"11. The conditions repaired, remedied or corrected constituted necessary repairs to eliminate the hazards and dangers to the occupants of the building, its electrical equipment, to the service and operation of the building, and to the building itself.

"12. All of the work done was necessary to remove hazards and dangers and to make the building properly tenantable with regard to the major operations of the premises occupied by the Defendant and also with regard to the operations of the premises occupied by other tenants.

"13. The repairs and maintenance were the minimum required for the safety of life and property and for the reasonable safe use and occupancy of the building by the tenants thereof.

"14. The amount paid by the Plaintiff for making the repairs and maintenance to the electrical equipment as aforesaid was the fair and reasonable value thereof."

In his conclusions of law, the Trial Judge held that the terms of the lease established the obligations of the parties with regard to the repair, maintenance, service and operation of the building; that the United States under the lease assumed the obligation as part of the rental consideration to maintain, repair, operate and service the building, that the landlord's obligation was by said lease limited to the making of repairs and replacements made necessary by reason of damage resulting from fire or other casualty, and to keeping the roof and sidewalks in proper condition of repair; that under the covenants of the lease the United States was obligated to make all repairs and perform all maintenance work necessary to keep the building in tenantable condition and to protect it and the occupants from hazards and dangers existing on the premises; that the lessee having obligated itself to maintain, repair, operate and service the building without specifying any limitations other than repairs to the roof and sidewalks and those made necessary by reason of damage resulting from fire or other casualty, obligated itself to do the maintenance and repair work which is the subject of this suit and that such obligations were imposed by the lease without regard to whether the dangerous conditions were concealed or existing at the time of occupancy, or arose from the use of the building; and the covenant involved the obligation to remedy such defective conditions without regard to the time of or the cause for their existence.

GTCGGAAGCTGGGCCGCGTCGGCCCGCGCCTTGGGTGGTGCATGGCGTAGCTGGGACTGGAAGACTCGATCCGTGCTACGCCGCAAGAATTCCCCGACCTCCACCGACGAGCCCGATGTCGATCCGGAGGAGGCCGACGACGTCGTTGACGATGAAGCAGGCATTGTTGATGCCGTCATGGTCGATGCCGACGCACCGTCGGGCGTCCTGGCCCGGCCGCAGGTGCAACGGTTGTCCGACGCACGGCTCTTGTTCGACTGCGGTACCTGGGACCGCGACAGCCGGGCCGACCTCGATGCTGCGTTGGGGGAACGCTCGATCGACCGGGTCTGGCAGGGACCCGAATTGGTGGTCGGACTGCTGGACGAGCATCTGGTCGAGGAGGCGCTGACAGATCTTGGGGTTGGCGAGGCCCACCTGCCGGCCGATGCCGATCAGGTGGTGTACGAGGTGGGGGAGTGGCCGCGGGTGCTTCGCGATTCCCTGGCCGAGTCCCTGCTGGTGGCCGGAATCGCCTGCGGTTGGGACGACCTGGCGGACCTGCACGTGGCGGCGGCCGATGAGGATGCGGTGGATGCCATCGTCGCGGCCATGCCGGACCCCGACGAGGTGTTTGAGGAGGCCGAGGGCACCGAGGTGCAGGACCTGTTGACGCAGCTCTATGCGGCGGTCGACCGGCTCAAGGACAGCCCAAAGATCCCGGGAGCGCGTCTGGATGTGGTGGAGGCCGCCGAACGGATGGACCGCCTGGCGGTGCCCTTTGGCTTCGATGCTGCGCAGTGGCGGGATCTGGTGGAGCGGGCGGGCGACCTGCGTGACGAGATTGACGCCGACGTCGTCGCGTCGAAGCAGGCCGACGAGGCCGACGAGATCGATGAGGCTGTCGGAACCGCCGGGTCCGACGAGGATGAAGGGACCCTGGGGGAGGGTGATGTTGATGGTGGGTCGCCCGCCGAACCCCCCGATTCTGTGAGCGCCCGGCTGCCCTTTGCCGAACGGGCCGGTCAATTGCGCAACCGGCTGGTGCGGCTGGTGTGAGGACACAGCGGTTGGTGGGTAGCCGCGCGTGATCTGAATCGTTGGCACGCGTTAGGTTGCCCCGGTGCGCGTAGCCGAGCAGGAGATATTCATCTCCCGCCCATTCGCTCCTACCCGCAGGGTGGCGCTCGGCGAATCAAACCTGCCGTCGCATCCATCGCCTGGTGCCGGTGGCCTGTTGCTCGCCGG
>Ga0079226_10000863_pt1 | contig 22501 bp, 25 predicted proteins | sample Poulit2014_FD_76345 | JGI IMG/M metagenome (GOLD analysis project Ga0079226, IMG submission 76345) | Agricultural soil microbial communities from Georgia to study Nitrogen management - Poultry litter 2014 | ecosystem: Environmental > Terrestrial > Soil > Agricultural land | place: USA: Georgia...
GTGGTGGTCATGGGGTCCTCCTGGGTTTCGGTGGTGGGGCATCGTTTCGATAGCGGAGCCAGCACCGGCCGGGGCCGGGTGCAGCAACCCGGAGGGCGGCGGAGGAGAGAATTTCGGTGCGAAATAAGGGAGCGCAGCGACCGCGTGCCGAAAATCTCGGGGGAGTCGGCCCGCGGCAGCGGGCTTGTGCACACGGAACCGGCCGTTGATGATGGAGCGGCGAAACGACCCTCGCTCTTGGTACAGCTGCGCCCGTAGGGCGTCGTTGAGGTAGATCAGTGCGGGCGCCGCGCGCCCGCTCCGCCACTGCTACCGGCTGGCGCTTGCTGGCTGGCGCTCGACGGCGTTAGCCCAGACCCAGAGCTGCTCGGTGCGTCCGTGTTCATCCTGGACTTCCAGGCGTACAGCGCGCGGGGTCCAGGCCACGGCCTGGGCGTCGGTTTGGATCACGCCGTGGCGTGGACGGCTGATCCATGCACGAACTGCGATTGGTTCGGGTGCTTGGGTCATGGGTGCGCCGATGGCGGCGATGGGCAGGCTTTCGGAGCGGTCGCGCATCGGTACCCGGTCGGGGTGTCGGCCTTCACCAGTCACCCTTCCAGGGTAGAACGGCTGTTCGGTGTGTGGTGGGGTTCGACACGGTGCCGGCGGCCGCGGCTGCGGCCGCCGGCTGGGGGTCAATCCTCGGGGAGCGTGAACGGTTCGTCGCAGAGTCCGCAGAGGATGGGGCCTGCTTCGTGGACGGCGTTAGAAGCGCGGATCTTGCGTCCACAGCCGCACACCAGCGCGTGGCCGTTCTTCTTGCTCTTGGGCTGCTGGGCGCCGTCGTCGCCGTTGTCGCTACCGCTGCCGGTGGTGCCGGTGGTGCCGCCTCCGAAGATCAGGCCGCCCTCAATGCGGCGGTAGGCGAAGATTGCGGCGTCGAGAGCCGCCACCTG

While we think that finding of fact #12 fairly interpreted, means that all of the work in question was necessary to make the building tenantable nevertheless any possible doubt regarding it is disposed of by the Trial Judge in his opinion where he says: "We are convinced that the repairs made were the minimum necessary to render the building and its equipment safely tenantable * * *." Our examination of the record reveals adequate testimony to support such finding.

The District Judge found that some portion of the defects repaired "may have existed at the time the Defendant was in possession." He did not separate those items from the balance of the repairs, presumably because he concluded that such distinction made no difference under the terms of the lease. This raises the principal issue confronting us. As we stated in our opinion on the first appeal (Girard Trust Co. v. United States, supra) federal law controls the question. Clearfield Trust v. United States, 318 U.S. ...